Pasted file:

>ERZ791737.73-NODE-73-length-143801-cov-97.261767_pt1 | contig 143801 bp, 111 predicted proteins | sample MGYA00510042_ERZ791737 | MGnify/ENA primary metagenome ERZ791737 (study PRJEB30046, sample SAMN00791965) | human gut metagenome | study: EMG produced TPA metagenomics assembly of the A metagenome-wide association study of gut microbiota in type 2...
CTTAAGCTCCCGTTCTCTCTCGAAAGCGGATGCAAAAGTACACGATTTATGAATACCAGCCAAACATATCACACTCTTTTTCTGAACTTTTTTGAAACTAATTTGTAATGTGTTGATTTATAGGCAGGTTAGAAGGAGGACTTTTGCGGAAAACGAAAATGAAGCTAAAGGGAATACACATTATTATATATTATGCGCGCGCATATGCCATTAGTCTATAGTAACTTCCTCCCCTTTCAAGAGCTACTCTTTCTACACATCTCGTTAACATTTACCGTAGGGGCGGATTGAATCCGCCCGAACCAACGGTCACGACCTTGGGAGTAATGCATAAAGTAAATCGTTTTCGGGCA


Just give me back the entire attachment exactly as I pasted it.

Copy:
>ERZ791737.73-NODE-73-length-143801-cov-97.261767_pt1 | contig 143801 bp, 111 predicted proteins | sample MGYA00510042_ERZ791737 | MGnify/ENA primary metagenome ERZ791737 (study PRJEB30046, sample SAMN00791965) | human gut metagenome | study: EMG produced TPA metagenomics assembly of the A metagenome-wide association study of gut microbiota in type 2...
CTTAAGCTCCCGTTCTCTCTCGAAAGCGGATGCAAAAGTACACGATTTATGAATACCAGCCAAACATATCACACTCTTTTTCTGAACTTTTTTGAAACTAATTTGTAATGTGTTGATTTATAGGCAGGTTAGAAGGAGGACTTTTGCGGAAAACGAAAATGAAGCTAAAGGGAATACACATTATTATATATTATGCGCGCGCATATGCCATTAGTCTATAGTAACTTCCTCCCCTTTCAAGAGCTACTCTTTCTACACATCTCGTTAACATTTACCGTAGGGGCGGATTGAATCCGCCCGAACCAACGGTCACGACCTTGGGAGTAATGCATAAAGTAAATCGTTTTCGGGCA